Latina leaders urge youth to use power of their vote

By Latinitas staff

To say Latina progressives are disappointed in the United States Senate’s failure to abolish the filibuster, effectively blocking the voting rights bill, is an understatement. They feel that by making this decision, every single Republican Senator and two Democratic Senators including Joe Manchin (WV) and Krysten Sinema (AZ), would rather return to the Jim Crow era of voting rights suppression than protect our most sacred right as Americans: the right of all citizens to vote regardless of political affiliation, race, sexual orientation, religion or socio-economic status. 

High-profile Latina leaders and activists are speaking out against the Senate’s decision and imploring youth voters not to give up on the United States and the values it stands for. 

Cristina Tzintzun Ramirez, who serves as president of NextGen America, the nation’s largest youth voter mobilization effort, asked young voters not to give up hope or feel powerless — even in the face of a White House insurrection that killed five people and injured at least 140 police officers — or politicians suppressing voters of color across America. 

Cristina Tzintzun Ramirez on Facebook.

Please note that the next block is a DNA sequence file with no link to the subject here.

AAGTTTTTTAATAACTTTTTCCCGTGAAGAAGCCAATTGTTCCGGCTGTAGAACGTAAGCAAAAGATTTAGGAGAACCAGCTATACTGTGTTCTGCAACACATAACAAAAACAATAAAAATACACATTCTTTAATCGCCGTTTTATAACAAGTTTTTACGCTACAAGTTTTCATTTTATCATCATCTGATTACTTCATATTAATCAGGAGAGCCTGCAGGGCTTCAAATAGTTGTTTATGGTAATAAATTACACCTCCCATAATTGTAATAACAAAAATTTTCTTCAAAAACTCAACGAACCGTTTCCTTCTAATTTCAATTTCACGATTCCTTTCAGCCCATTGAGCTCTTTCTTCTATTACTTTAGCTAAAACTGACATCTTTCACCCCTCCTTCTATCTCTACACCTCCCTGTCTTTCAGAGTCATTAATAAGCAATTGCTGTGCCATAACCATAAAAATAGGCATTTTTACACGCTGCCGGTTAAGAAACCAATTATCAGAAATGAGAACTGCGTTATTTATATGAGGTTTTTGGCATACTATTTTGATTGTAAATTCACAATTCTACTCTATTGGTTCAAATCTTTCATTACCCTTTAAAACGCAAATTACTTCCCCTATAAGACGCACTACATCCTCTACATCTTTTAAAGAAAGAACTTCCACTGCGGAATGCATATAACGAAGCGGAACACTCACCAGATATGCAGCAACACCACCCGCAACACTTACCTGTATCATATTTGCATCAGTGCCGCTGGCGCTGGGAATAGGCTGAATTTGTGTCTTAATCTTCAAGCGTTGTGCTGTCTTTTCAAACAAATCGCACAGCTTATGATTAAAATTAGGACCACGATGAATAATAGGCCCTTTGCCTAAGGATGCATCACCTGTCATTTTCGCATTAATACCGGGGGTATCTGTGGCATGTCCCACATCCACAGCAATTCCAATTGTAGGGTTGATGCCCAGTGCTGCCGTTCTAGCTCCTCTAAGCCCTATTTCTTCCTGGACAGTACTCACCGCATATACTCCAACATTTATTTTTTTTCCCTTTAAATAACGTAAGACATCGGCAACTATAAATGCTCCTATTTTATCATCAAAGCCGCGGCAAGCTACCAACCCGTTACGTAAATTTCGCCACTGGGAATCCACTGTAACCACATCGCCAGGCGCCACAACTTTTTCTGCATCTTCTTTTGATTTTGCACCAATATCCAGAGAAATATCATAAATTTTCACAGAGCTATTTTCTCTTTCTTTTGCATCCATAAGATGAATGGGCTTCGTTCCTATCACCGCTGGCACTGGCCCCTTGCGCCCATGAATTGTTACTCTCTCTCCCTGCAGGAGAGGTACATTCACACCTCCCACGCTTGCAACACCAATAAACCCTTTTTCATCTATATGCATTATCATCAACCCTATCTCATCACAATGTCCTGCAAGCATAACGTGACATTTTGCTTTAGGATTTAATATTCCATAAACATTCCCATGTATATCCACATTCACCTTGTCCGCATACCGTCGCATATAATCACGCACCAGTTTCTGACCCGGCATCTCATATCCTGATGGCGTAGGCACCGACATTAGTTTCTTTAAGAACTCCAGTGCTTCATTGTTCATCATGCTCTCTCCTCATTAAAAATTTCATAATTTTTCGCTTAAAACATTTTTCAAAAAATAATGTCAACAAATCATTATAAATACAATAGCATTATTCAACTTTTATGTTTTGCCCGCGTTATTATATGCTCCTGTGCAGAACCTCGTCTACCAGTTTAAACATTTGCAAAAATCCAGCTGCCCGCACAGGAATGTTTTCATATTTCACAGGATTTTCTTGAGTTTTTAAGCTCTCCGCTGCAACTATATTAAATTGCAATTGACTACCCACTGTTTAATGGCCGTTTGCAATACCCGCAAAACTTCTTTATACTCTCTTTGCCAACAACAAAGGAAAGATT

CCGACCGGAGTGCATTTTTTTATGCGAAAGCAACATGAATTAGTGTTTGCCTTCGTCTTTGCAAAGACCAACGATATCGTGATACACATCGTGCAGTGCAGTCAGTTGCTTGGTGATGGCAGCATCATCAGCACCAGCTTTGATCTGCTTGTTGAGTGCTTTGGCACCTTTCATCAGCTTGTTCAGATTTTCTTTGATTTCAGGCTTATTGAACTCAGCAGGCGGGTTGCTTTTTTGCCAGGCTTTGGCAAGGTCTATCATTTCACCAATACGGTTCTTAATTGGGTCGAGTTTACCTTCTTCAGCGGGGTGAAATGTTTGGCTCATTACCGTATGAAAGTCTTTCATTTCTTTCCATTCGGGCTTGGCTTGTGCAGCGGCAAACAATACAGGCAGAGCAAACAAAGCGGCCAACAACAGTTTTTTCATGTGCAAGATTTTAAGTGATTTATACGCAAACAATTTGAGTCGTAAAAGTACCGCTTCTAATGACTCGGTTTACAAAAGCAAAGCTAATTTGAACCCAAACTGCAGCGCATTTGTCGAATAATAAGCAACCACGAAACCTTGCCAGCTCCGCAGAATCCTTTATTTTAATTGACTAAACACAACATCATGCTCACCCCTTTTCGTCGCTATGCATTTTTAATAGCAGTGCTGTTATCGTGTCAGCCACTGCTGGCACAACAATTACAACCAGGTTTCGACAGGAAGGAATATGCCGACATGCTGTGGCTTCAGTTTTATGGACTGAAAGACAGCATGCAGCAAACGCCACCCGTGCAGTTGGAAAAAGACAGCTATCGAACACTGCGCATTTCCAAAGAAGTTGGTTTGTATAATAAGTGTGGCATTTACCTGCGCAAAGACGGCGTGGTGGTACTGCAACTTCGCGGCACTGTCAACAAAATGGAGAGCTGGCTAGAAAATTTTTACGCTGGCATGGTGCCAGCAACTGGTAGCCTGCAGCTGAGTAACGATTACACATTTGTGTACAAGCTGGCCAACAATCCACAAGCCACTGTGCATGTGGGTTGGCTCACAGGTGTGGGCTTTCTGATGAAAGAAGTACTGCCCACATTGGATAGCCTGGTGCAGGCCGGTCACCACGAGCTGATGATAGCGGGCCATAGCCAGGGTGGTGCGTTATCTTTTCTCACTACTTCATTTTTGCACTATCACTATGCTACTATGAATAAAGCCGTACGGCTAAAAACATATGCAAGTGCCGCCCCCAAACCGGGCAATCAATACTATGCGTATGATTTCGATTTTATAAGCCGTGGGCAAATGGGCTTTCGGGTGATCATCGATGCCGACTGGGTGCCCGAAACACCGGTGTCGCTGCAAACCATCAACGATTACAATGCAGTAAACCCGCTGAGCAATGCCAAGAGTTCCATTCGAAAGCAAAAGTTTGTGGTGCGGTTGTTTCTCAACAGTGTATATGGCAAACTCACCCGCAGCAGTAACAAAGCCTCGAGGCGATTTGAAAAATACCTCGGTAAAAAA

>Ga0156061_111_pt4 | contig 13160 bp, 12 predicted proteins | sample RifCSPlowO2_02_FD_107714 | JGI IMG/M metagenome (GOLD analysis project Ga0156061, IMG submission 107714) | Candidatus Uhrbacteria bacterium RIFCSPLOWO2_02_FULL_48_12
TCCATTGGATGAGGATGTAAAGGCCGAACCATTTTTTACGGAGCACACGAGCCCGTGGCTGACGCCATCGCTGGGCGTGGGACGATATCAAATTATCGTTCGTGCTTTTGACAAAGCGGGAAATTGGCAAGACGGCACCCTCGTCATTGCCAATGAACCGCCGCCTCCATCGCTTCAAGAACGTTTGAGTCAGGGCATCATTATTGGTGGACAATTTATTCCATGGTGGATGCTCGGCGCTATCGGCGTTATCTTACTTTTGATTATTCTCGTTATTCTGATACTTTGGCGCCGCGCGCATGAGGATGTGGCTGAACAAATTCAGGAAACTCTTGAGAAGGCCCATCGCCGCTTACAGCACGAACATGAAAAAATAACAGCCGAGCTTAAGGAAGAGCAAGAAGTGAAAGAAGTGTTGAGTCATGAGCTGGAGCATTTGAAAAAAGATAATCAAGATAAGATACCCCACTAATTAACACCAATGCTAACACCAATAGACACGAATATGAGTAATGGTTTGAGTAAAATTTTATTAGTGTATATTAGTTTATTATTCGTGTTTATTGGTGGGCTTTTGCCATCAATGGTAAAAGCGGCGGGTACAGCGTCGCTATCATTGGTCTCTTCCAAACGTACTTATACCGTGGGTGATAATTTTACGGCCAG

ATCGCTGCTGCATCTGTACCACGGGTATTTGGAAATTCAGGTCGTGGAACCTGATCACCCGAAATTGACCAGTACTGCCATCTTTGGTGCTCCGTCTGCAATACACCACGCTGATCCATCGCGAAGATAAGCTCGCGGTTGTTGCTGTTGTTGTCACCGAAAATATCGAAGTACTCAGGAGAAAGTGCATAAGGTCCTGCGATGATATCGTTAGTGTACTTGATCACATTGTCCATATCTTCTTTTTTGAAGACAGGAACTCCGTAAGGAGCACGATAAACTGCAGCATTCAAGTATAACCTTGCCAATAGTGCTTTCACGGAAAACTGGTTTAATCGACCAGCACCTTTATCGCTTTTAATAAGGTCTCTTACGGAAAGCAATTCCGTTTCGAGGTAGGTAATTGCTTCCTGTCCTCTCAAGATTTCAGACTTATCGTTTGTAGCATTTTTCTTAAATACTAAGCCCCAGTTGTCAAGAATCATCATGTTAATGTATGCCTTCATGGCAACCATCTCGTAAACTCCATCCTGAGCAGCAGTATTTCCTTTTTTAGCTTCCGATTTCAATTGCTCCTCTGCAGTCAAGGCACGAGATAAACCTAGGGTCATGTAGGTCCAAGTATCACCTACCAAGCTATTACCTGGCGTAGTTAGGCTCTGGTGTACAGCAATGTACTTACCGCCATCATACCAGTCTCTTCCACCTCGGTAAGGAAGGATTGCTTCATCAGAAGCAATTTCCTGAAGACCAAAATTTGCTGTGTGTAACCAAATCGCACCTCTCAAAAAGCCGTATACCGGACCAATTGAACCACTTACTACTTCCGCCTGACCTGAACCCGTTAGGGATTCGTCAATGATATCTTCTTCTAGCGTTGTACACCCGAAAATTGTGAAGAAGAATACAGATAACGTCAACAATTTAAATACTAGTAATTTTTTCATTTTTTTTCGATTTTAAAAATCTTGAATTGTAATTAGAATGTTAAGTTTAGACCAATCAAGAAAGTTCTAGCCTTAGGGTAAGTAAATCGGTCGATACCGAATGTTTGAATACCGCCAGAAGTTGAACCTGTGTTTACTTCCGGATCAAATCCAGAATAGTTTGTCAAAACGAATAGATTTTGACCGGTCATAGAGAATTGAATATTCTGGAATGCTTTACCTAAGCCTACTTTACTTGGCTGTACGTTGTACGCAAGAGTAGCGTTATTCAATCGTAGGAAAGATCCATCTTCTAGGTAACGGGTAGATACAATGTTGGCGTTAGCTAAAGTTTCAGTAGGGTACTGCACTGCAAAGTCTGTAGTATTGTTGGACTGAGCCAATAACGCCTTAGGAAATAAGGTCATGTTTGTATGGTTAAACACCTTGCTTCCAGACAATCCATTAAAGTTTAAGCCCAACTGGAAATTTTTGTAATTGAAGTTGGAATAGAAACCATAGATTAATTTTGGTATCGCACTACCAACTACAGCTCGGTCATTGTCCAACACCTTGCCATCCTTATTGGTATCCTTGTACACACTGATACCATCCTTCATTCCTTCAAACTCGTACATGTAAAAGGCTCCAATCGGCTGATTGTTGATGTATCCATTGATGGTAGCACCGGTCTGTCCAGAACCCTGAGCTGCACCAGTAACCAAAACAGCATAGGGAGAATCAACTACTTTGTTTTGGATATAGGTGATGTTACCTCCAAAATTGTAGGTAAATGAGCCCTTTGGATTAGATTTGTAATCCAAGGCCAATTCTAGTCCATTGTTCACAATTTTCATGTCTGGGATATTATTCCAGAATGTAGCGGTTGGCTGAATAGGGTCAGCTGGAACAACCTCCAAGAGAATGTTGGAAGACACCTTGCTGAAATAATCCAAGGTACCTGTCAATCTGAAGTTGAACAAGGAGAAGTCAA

“Let’s be clear, this isn’t just a failure of Republicans. We have two Democratic senators, Joe Manchin and Krysten Sinema, that have decided to stand up for a few billionaire donors, instead of us, the American people,” Tzintzun Ramirez said in a video posted to her Instagram account. 

“My job every day at NextGen America is to help mobilize and register the largest and most diverse voting bloc in the entire country: young people,” she said. “Most young people are people of color in this country. They look at the Senate and it looks so different from us and they’re trying to determine how our voice and our vote gets to be heard or doesn’t. 

“They want us in this moment to feel like we don’t have power, like we shouldn’t have hope, like we should give up and that’s exactly why we shouldn’t,” Tzintzun Ramirez added. 

Meanwhile, Erika Andiola, Chief Advocacy Officer for Raices Texas, an immigrant rights group, said the Senate’s vote is “dangerous” and “devastating” and that she was ashamed of once having worked for Sinema. She encourages voters to unseat Sinema in the 2024 re-election. 

Erika Andiola on Facebook. Photo by Alonso Parra.

“The filibuster killed the Dream Act in 2010. Now it kills voting rights,” she tweeted. “Don’t y’all assume that this fight is over. We will need you in Arizona.”

Meanwhile, Voto Latino, a Latinx voting rights organization headed by Maria Teresa Kumar, released a statement promising the fight for democracy “is far from over.”

“We saw exactly where Sen. Joe Manchin and Sen. Sinema stand in the fight for our voting rights. They are willing to protect the racist filibuster rather than protect our right to vote,” read the statement. “We will not forget what happened tonight. The fight for our democracy is far from over.”

Check back soon for Latina youth’s response to the Senate’s decision. 


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